Like the Silicon Valley region she represents, Congresswoman Anna G. Eshoo exemplifies innovation. She’s creative, productive, a problem solver and a consensus builder. For over two decades in Congress, Rep. Eshoo has defended consumers, promoted American competitiveness and innovation, fought for access to health care for families and children, protected the environment, and encouraged development of clean energy technology.
Rep. Eshoo’s work consistently earns the highest approval from a wide range of organizations, including the League of Conservation Voters, the Humane Society, the American Association of University Women, Iraq and Afghanistan Veterans, the Biotechnology Industry Organization, the American College of Emergency Physicians, and the Science Coalition. The San Jose Mercury News named her one of the ten most powerful women in Silicon Valley “because she sits on committees that oversee the Internet and biotech—areas vital to the valley’s interests.” In 2017, Rep. Eshoo was awarded the Statesmanship Award by the bipartisan United States Association of Former Members of Congress for her distinguished Congressional service and commitment to improving the lives of others.
On January 15, 2019, the Democratic Members of the House Energy and Commerce Committee voted to elect Congresswoman Eshoo as the first woman ever to serve as Chair of the Health Subcommittee. Rep. Eshoo has served on the powerful House Energy and Commerce Committee since 1995, and she previously served as the Ranking Member of the Subcommittee on Communications and Technology for six years, the first woman in the history of the Subcommittee to serve in a leadership role.
As a senior member of the House Energy and Commerce Committee and a member of the Health Subcommittee, Rep. Eshoo helped draft portions of the Affordable Care Act to provide comprehensive, affordable health insurance for all Americans, including eliminating lifetime limits in health insurance plans, and she continues to work on strengthening the law. She has written landmark bipartisan legislation to promote the development of new lifesaving cures in biologic drugs; protect patient’s genetic information from being used to discriminate against them; modernize how the Food and Drug Administration regulates and approves medical devices; and promote the development of drugs specifically for children.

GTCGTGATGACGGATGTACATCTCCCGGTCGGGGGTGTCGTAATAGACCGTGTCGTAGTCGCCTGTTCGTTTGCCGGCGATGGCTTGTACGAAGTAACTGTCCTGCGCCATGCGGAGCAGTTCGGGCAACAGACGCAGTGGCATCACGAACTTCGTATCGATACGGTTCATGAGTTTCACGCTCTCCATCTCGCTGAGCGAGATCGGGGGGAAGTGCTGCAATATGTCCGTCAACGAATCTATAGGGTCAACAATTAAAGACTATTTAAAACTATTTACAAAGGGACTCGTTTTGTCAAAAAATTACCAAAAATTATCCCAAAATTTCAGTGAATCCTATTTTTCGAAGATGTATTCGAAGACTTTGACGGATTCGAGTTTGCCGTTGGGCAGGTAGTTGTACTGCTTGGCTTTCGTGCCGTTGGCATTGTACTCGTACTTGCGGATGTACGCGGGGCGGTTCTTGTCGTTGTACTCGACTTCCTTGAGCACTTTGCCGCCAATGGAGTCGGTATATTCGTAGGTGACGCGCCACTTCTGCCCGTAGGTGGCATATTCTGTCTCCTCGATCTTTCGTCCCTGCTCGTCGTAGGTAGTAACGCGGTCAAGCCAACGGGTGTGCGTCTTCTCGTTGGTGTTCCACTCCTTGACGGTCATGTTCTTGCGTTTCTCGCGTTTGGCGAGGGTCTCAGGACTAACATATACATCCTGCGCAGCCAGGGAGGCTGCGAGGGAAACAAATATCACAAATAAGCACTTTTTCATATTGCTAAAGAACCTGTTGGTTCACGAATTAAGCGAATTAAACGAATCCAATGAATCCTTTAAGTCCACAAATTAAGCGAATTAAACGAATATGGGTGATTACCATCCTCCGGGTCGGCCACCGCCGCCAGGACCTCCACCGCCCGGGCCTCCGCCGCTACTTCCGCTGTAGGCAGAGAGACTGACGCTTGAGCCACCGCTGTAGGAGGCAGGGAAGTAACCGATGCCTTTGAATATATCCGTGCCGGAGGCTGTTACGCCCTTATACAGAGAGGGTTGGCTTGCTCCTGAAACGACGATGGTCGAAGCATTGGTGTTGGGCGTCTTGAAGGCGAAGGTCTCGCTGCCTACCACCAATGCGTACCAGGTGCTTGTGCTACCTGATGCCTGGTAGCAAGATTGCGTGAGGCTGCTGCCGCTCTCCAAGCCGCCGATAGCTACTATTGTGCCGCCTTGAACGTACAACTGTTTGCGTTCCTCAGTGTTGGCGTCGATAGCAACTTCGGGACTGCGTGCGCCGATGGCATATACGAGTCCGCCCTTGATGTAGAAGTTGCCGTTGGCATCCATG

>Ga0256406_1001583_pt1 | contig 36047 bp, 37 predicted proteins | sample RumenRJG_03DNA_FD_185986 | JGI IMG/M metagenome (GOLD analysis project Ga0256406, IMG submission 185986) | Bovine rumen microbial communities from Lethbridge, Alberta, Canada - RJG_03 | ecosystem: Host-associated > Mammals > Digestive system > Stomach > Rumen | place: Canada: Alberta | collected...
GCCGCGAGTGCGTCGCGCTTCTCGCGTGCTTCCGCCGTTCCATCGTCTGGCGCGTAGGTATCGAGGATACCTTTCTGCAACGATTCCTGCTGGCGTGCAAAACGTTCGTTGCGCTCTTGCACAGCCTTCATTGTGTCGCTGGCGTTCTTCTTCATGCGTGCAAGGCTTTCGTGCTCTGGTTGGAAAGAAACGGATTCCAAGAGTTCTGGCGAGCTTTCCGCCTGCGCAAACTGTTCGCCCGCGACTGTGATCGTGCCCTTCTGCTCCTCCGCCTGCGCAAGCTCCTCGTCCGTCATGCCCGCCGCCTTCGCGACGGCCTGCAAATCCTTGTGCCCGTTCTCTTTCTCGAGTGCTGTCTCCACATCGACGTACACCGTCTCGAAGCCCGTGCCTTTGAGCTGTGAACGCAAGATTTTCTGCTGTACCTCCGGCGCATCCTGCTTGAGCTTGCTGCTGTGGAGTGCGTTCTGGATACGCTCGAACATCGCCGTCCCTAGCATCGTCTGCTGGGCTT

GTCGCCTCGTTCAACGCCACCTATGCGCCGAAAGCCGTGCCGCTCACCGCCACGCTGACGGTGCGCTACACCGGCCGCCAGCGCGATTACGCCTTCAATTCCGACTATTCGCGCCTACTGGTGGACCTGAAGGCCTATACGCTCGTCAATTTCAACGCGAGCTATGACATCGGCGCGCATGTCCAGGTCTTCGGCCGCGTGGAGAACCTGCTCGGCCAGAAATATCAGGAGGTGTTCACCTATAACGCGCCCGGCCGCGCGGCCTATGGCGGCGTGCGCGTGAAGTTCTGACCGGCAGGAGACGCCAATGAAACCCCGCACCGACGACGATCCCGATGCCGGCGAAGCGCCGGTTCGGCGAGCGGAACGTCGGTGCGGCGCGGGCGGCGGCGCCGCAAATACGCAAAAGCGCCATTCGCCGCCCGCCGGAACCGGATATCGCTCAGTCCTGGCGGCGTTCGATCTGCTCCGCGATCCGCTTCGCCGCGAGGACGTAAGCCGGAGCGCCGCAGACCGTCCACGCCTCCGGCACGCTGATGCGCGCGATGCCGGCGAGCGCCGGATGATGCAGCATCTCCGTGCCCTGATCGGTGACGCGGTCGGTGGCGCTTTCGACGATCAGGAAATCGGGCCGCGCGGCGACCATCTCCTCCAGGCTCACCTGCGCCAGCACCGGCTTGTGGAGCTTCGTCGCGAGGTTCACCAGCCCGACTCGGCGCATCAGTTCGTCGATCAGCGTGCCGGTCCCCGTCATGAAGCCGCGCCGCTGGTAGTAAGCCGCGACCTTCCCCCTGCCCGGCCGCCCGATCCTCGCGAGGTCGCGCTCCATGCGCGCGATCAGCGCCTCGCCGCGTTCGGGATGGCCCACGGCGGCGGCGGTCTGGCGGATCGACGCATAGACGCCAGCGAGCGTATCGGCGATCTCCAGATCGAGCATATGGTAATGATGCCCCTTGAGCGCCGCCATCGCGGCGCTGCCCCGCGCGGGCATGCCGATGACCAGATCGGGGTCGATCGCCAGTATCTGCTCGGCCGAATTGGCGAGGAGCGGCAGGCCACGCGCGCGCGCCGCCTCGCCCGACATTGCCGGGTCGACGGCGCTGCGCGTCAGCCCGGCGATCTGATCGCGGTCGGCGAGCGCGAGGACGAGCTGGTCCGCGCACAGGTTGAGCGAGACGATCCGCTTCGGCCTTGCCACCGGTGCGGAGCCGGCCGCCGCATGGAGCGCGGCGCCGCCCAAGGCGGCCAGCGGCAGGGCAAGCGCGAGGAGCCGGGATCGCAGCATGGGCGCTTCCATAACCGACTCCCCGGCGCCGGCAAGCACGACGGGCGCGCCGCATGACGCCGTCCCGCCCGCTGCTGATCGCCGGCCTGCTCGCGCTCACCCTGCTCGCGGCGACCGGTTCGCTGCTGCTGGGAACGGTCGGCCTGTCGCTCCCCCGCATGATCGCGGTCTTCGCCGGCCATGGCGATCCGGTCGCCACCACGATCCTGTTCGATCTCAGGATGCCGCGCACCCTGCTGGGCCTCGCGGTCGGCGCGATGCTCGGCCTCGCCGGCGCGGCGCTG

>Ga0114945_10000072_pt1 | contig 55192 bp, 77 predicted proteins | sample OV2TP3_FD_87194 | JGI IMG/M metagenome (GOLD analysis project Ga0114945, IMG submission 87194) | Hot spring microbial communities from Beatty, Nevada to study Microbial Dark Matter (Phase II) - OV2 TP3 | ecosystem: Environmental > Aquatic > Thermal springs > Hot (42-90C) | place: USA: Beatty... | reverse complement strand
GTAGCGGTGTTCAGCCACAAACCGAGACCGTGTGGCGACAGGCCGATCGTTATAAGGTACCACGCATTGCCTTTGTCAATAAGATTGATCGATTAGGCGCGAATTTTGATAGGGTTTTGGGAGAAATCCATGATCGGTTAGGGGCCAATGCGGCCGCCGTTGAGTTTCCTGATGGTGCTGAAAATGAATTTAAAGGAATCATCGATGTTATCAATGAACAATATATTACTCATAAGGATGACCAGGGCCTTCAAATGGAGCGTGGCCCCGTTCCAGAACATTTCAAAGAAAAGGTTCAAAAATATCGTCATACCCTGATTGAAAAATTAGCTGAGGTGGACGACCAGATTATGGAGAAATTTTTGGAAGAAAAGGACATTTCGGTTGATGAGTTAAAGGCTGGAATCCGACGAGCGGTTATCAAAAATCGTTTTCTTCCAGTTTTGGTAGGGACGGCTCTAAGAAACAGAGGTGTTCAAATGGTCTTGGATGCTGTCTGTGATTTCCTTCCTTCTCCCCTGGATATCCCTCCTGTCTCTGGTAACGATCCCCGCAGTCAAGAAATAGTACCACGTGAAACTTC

Rep. Eshoo is a champion of a free and open Internet. Her accomplishments include her work as a conferee on the landmark Telecommunications Act of 1996, which removed barriers to entry in the telecommunications market; legislation signed into law to ease the nation’s growing spectrum shortage; efforts to spur the deployment of broadband in underserved areas; and legislation signed into law to permanently ban state and local taxation of Internet access.
Following the tragic losses on September 11, 2001, Rep. Eshoo led the charge in the House to create America’s first nationwide, interoperable public safety communications network and to appropriate significant funding for Next Generation 9-1-1 technology for first responders to effectively communicate in the event of an emergency. Rep. Eshoo continues to introduce and support legislation that strengthens federal efforts to help state and local governments transition to NG 9-1-1 technology by providing new federal funding, technical assistance, and training, while ensuring 9-1-1 is kept under state and local control.
Rep. Eshoo spearheaded the effort to modernize Caltrain, the spine of the Peninsula’s transportation system, and secured over $600 million in federal funding for this critical upgrade.
She has also been a tireless supporter of international religious freedom; championed efforts to encourage the next generation of clean energy technology; and promoted safe drinking water for American households. Rep. Eshoo is also a Congressional leader on campaign finance reform, particularly to increase transparency and disclosure in campaign advertisements.Rep. Eshoo was born in New Britain, Connecticut, of Assyrian and Armenian heritage. She is the proud mother of two children, Karen and Paul.
A graduate of Cañada College and the CORO Foundation, she was awarded an Honorary Degree by Menlo College. She was elected to the San Mateo County Board of Supervisors in 1982 and served on the County Board for ten years before being elected to the U.S. House of Representatives in 1992.